A friend was going through a quarter life crisis recently and said that one of his issues was that he’s been too into hipster culture and now feels like he’s entirely unrelatable. I consoled him, saying “There’s always someone more hipster than you, Beck Hansen”.
In case you’ve forgotten during his long hiatus Beck Hansen is an indie-pop singer/songwriter who has a habit of completely changing his style upon each release. He gained moderate mainstream success with 1993’s “Loser” and 2005’s “Girl”, and has collaborated with everyone from Pearl Jam to Childish Gambino.
Beck’s latest release, “Song Reader”, proves once again that he is the uberhipster. Someone so obscure that no other human being could possibly come close. “Song Reader” is not an album or a single, it is a book of sheet music composed by Beck to be played by a small ensemble. Hansen has refused to release a recorded performance of the album, forcing non-musicians to seek out versions performed by others.
In fact, up until this week the music community at large was subjected to poor quality YouTube videos if they wished to hear “Song Reader”. Thankfully though the bastion of all hipsterdom, NPR, posted a full album performance from the excellent musicians at The Portland Cello Project. And I must say, even performed by a cello-based group with female vocalists “Song Reader” still feels like a Beck album. It’s full of alt-country twang like his earlier material, but has some really big ethereal tracks like his middle “Sea Change” period.
But even if the album were crap, Beck would still have made his point. He is more obscure than you or any of your friends will ever be. Though not nearly as experimental as other hipster acts like Animal Collective and of Montreal, Beck has proven himself once again as the most obscure musician out there.
I really kind of hope this turns into a mini-trend where other artists emulate “Song Reader” and release music for live performance. Partially because performance possesses a level of intimacy that even vinyl can’t come close to. But mostly so that when Fun. puts out a full score I can say that such a move was really only cool the first time around with Beck way back in 2012.
Tame Impala is such a great band. They have just the right amounts of every type of psychedelia. And this track is so beautiful I can’t stop listening to it. The vocals almost sound like George Harrison, and the atmosphere builds in a really cool way throughout.
via Tumblr http://attractiveday.tumblr.com/post/39661330917
There’s a vlogger on YouTube who claims to be “The Internet’s Busiest Music Nerd”. I don’t know if that’s true, or who gave him that title, but he does know quite a lot of music and he’s recently been showing his viewers through his vinyl collection for fun. In the most recent of these side videos he briefly showed off his copy of the first record by a band from the late-70s called The Undertones, who I’ve since fallen in love with.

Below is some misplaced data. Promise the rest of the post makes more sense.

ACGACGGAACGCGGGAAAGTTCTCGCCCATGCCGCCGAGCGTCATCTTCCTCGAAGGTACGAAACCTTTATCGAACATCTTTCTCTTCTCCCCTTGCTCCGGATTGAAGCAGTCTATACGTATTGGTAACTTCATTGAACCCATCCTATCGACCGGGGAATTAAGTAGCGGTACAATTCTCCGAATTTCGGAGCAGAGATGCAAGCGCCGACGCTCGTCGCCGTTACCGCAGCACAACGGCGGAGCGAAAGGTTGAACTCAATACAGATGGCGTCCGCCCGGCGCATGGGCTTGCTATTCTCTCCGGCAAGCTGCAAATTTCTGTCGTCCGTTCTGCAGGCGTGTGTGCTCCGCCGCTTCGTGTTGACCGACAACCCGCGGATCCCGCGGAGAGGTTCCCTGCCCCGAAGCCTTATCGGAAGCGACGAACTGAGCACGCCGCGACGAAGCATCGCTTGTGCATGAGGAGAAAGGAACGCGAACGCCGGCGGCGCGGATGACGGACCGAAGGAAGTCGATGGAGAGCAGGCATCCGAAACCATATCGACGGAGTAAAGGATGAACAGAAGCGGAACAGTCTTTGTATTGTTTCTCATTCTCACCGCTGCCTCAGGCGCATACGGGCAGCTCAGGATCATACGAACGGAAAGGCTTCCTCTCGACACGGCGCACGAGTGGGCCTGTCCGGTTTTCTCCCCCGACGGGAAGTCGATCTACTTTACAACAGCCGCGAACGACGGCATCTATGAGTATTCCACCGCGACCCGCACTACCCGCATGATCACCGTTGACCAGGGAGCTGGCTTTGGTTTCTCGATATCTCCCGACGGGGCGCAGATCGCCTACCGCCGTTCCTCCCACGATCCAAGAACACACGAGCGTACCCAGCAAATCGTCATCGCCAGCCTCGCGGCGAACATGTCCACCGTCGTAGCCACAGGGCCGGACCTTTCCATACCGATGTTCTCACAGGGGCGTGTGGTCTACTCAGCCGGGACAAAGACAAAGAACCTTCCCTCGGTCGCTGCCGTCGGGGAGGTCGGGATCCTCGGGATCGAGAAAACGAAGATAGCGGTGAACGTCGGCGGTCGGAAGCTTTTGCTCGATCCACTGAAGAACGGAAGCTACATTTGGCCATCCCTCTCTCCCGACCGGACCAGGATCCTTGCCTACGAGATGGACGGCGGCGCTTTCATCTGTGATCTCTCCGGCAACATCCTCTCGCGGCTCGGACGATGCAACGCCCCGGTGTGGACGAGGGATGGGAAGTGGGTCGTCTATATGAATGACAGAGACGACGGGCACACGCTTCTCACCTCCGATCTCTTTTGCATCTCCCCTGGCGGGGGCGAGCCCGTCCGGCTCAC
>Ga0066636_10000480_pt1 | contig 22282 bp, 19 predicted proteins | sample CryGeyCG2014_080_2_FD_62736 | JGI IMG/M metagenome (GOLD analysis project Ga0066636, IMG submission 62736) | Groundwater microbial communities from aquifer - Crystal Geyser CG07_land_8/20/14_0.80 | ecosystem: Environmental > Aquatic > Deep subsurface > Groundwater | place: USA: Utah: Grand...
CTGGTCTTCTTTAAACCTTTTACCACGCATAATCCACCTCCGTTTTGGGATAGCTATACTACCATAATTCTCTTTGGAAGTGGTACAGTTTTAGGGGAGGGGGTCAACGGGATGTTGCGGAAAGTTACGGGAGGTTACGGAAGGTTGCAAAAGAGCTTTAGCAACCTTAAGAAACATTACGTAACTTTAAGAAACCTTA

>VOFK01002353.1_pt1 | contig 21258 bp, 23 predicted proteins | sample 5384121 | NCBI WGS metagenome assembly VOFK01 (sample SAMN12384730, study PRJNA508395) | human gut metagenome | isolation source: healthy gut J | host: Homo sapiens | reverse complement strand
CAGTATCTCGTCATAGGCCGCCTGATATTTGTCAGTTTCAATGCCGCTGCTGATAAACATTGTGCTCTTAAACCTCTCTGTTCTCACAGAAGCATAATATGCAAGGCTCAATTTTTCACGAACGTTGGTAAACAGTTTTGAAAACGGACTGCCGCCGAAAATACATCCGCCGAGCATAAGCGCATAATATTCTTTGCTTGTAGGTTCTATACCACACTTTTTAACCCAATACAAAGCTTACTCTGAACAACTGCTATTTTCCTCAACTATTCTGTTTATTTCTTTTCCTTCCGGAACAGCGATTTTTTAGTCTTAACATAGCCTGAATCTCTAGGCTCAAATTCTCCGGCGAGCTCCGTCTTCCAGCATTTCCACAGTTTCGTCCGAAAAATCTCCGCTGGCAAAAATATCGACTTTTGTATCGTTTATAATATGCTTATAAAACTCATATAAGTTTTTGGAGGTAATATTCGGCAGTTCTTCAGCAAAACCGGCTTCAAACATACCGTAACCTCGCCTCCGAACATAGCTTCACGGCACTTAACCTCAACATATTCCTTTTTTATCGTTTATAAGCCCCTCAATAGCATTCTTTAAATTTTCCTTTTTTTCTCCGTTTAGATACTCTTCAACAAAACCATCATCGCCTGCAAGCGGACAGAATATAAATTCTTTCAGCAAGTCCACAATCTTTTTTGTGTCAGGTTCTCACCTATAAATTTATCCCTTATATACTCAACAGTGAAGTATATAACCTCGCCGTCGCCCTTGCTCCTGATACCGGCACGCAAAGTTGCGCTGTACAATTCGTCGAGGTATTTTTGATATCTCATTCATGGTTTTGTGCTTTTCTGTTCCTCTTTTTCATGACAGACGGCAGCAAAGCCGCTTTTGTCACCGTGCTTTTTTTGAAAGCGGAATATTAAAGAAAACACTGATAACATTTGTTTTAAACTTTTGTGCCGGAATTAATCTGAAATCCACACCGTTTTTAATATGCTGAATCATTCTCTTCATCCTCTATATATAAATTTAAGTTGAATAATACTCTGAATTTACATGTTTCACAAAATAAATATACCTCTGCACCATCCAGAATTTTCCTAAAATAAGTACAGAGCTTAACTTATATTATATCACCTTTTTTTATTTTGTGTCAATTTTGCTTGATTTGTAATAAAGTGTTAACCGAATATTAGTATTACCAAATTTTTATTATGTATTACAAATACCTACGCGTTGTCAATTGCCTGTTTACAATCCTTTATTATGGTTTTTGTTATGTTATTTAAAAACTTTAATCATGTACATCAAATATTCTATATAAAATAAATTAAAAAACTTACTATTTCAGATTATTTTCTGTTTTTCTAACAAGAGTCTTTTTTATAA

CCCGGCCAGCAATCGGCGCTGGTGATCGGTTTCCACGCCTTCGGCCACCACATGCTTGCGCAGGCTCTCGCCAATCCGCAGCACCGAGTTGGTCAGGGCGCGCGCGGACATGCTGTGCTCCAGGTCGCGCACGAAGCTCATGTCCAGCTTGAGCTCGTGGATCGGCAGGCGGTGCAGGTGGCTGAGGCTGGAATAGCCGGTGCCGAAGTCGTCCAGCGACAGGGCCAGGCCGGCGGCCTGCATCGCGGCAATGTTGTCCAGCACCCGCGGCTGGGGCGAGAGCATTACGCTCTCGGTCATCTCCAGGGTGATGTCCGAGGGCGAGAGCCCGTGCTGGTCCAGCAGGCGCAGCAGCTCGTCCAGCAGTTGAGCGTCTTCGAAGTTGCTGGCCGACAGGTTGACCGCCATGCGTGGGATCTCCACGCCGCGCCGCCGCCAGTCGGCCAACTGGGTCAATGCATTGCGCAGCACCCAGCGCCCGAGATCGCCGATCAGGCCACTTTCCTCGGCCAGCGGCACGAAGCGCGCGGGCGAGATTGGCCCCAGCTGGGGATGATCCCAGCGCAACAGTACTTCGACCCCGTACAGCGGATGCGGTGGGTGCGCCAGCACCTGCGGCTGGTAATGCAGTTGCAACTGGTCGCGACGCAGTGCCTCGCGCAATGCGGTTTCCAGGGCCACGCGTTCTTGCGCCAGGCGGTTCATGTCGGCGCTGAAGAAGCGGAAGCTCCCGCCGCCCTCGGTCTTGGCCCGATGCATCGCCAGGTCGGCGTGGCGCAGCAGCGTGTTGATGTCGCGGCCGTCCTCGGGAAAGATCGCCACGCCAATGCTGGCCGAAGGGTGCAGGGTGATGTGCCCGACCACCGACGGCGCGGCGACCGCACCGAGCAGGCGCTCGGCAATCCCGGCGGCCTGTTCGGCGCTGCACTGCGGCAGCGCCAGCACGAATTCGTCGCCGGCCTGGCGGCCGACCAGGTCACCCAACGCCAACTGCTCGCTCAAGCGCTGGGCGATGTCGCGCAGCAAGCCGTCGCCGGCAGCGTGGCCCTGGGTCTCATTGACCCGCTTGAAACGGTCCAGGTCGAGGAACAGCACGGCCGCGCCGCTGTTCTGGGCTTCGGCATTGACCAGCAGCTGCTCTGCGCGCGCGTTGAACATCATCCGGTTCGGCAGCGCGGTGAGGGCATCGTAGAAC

Essentially, The Undertones are a combination of The Beatles, The Small Faces and The Ramones which just so happens to make them one of the first ever Pop-Punk bands. Now, I love Pop-Punk, so to hear that this band nearly created the genre was quite exciting for me, and I must say they really do live up to that reputation. Their sound takes that early punk guitar sound of The Ramones, adds in a bit of glam keyboards and tops it off with lyrics about teenage angst and love set to pop melodies.
The Undertones formed as a pop-rock cover band in Derry, North Ireland in the mid-early 1970s. It wasn’t until The Ramones and other massive figures in early Punk became popular in the UK in 1976 that The Undertones began writing original tracks that combined their pop influences with the new Punk sound. After establishing a following in Ireland The Undertones sent a demo to five record labels, all of which turned them down. However, renowned music nerd and BBC Radio 1 DJ John Peel received a copy of their demo and instantly fell in love.
Peel financed the band’s first four track EP, which ultimately got them signed to Sire later in 1977, and claimed throughout his life that The Undertones’ break-through single “Teenage Kicks” was his favorite song of all time.
Because of their Pop influence and generally well behaved nature, The Undertones never gained the fame or infamy of contemporaries such as The Sex Pistols and The Clash. However, their Pop/Punk hybrid would ultimately spawn one of Punk’s most successful sub-genres.
The Undertones split in 1983 when lead vocalist Feargal Sharkey left the group due to artistic differences. They reunited without him in 1999 and have been touring and releasing albums since.